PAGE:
After hearing good things from our foodie friends about the menu at Atlas Specialty Supermarket & Persian Cuisine my boyfriend and I eagerly anticipated our first visit. Excited by the opportunity to feast on a wide range of Iranian delights we came armed with healthy appetites and a yearning for foreign flavours.

Stepping into the main foyer on a sunny Sunday afternoon we peeked into the small market space adjacent to the restaurant. Stocked with a variety of bulk spices nuts and preserves like fig jam and pomegranate paste we knew we were in for an authentic dining experience.

The space is simple and casual. Ornate archways divide the restaurant from the marketplace and the room is adorned with traditional Persian art. Featuring vinyl banquettes and many large tables the room is set up to accommodate large groups and families.

Once seated our cheerful server came by to take our order and answer any questions we had. I noted an extra spice paired with the salt and pepper and she told us it was derived from sumac berries. Popular in Arabic cuisine sumac spice is often used as a substitute for lemon or vinegar due its favourably tart and tangy flavour.

We started with an array of appetizers. The first was a serving of masto mosir (small $3.99) a yogurt-and-shallot dip served with pita bread. The dish was similar to tzatziki but replaces the Greek staple’s predominant cucumber flavour with aromatic shallots.

Along with the dip we had the saladeh shirazi (small $3.99). Featuring diced cucumber tomato and onions in a fragrant olive oil and lemon vinaigrette this simple salad was fresh and lively.

A main category on the menu is koresht — slow-cooked stews that typically include a myriad of unique ingredients. We chose the classic fesenjoon ($6.50) a chicken stew that combines walnuts slightly sweet pomegranate paste and slow-cooked onions. This tangy stew was a little bowl of heaven with multiple layers of rich and tangy flavours.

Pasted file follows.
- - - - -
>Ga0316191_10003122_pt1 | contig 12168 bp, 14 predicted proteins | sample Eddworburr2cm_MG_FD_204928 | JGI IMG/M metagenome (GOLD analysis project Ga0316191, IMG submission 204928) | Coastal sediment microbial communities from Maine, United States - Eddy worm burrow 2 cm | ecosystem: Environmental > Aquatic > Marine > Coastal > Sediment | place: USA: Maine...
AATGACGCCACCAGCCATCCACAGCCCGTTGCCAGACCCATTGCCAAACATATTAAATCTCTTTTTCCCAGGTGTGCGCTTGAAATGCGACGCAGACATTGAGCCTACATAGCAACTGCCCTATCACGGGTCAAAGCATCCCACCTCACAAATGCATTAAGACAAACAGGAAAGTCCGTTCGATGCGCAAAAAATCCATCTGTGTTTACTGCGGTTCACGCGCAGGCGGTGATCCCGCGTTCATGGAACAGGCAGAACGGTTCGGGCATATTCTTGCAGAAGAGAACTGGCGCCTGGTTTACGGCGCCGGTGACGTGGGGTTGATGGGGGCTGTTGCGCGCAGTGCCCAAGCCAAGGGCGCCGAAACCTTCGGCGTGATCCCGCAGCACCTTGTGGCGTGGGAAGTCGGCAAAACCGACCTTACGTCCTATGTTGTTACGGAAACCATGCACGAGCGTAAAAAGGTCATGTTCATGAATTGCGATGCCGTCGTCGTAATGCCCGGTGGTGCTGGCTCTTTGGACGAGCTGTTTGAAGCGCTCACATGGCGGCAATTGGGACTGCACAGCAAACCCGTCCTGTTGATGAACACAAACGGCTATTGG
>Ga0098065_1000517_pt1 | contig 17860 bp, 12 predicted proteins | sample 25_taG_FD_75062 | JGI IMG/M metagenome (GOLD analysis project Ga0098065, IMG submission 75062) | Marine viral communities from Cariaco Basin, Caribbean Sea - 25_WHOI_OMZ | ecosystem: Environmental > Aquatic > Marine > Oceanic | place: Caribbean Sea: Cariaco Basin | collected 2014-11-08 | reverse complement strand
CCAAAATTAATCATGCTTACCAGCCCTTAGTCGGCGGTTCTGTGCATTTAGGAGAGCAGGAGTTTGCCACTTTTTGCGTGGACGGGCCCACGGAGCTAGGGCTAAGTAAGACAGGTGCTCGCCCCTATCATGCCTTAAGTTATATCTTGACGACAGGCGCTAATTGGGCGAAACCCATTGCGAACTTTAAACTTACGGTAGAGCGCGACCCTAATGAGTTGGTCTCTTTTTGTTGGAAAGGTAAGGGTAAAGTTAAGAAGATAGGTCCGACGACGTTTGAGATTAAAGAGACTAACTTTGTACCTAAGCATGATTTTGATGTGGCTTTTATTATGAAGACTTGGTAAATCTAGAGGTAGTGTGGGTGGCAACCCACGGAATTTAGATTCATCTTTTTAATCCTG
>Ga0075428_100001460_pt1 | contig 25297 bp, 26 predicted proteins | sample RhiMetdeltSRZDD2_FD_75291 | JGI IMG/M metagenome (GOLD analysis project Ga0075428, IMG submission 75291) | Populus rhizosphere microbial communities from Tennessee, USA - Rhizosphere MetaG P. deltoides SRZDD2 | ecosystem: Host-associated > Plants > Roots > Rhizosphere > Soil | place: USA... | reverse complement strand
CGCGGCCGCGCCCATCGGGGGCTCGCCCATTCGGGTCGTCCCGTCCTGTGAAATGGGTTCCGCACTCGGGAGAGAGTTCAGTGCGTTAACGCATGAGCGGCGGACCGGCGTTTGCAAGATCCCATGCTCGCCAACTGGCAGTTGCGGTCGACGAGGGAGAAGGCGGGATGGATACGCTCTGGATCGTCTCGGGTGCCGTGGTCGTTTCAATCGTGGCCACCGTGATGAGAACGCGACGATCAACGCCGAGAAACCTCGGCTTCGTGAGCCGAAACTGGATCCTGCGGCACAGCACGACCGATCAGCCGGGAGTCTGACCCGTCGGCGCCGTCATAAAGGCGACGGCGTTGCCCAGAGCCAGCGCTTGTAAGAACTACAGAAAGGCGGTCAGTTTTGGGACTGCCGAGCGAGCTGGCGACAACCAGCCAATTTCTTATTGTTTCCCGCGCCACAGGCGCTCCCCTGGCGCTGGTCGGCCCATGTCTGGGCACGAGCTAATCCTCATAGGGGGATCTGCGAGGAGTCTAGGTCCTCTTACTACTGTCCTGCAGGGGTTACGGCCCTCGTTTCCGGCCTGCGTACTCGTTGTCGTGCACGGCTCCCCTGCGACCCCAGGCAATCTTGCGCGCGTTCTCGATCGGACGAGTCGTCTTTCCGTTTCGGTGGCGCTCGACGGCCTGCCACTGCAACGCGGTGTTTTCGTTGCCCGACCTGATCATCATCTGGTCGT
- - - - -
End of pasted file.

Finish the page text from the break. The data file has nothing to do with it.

For our mains we chose a selection of kabobs. Each kabob entree comes with saffron rice roasted tomatoes and onions. According to the menu the most popular dish at Atlas is the koobideh kabob ($11.50) two flame-broiled mildly spicy ground-beef kabobs. Reminiscent of a butterflied beef sausage the kabob was both juicy and crispy.

We also sampled the barg kabob (striploin) and joojeh kabob (chicken) on the ultimate combo platter ($22.50). The striploin kabob cooked to preference was pleasingly salty and tender. For the chicken kabob guests can select a spicy or traditional saffron-and-lemon marinade we chose the traditional style. Also tender the savoury chicken was my boyfriend’s favourite of the three.

We were impressed with our visit to Atlas. This spot is definitely a hidden gem. It has generous portions friendly and personable service and an amazing array of dishes.

Atlas Specialty Supermarket & Persian Cuisine 100-1000 Ninth Ave. S.W. 403-230-0990.